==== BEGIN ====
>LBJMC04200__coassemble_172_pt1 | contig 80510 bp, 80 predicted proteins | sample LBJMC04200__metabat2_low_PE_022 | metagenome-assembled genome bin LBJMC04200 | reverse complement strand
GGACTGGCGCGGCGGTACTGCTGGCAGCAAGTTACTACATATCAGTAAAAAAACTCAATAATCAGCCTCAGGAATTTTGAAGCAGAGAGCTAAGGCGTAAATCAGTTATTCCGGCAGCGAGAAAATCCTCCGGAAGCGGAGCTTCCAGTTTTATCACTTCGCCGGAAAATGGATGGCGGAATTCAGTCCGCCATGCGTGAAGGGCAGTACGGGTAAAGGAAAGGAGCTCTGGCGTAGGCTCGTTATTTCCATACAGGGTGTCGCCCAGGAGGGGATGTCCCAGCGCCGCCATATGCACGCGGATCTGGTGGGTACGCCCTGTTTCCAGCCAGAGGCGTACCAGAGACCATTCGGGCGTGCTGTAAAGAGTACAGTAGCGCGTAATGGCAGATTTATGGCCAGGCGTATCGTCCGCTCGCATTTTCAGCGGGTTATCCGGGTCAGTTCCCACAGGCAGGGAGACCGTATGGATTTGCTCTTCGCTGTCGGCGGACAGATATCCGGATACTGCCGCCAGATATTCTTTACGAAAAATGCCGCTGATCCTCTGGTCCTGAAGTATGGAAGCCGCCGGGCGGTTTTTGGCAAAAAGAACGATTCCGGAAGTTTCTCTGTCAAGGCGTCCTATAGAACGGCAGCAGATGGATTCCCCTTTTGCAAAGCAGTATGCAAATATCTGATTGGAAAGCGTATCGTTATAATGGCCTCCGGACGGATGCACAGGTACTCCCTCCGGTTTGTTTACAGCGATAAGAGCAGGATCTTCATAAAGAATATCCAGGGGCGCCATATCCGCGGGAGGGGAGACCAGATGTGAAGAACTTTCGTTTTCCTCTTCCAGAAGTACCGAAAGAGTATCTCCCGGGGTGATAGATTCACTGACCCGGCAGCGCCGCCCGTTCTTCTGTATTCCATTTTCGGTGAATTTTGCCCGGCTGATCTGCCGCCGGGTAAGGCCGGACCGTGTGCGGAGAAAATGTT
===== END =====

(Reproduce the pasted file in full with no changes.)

>LBJMC04200__coassemble_172_pt1 | contig 80510 bp, 80 predicted proteins | sample LBJMC04200__metabat2_low_PE_022 | metagenome-assembled genome bin LBJMC04200 | reverse complement strand
GGACTGGCGCGGCGGTACTGCTGGCAGCAAGTTACTACATATCAGTAAAAAAACTCAATAATCAGCCTCAGGAATTTTGAAGCAGAGAGCTAAGGCGTAAATCAGTTATTCCGGCAGCGAGAAAATCCTCCGGAAGCGGAGCTTCCAGTTTTATCACTTCGCCGGAAAATGGATGGCGGAATTCAGTCCGCCATGCGTGAAGGGCAGTACGGGTAAAGGAAAGGAGCTCTGGCGTAGGCTCGTTATTTCCATACAGGGTGTCGCCCAGGAGGGGATGTCCCAGCGCCGCCATATGCACGCGGATCTGGTGGGTACGCCCTGTTTCCAGCCAGAGGCGTACCAGAGACCATTCGGGCGTGCTGTAAAGAGTACAGTAGCGCGTAATGGCAGATTTATGGCCAGGCGTATCGTCCGCTCGCATTTTCAGCGGGTTATCCGGGTCAGTTCCCACAGGCAGGGAGACCGTATGGATTTGCTCTTCGCTGTCGGCGGACAGATATCCGGATACTGCCGCCAGATATTCTTTACGAAAAATGCCGCTGATCCTCTGGTCCTGAAGTATGGAAGCCGCCGGGCGGTTTTTGGCAAAAAGAACGATTCCGGAAGTTTCTCTGTCAAGGCGTCCTATAGAACGGCAGCAGATGGATTCCCCTTTTGCAAAGCAGTATGCAAATATCTGATTGGAAAGCGTATCGTTATAATGGCCTCCGGACGGATGCACAGGTACTCCCTCCGGTTTGTTTACAGCGATAAGAGCAGGATCTTCATAAAGAATATCCAGGGGCGCCATATCCGCGGGAGGGGAGACCAGATGTGAAGAACTTTCGTTTTCCTCTTCCAGAAGTACCGAAAGAGTATCTCCCGGGGTGATAGATTCACTGACCCGGCAGCGCCGCCCGTTCTTCTGTATTCCATTTTCGGTGAATTTTGCCCGGCTGATCTGCCGCCGGGTAAGGCCGGACCGTGTGCGGAGAAAATGTT